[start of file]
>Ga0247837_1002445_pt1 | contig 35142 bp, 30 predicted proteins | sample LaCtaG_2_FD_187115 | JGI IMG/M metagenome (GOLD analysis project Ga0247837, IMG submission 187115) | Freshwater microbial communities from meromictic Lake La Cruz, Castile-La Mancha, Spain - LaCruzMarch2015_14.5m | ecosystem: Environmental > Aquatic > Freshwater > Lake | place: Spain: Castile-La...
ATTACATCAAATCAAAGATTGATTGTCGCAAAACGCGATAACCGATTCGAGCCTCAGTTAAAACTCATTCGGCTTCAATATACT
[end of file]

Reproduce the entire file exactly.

>Ga0247837_1002445_pt1 | contig 35142 bp, 30 predicted proteins | sample LaCtaG_2_FD_187115 | JGI IMG/M metagenome (GOLD analysis project Ga0247837, IMG submission 187115) | Freshwater microbial communities from meromictic Lake La Cruz, Castile-La Mancha, Spain - LaCruzMarch2015_14.5m | ecosystem: Environmental > Aquatic > Freshwater > Lake | place: Spain: Castile-La...
ATTACATCAAATCAAAGATTGATTGTCGCAAAACGCGATAACCGATTCGAGCCTCAGTTAAAACTCATTCGGCTTCAATATACT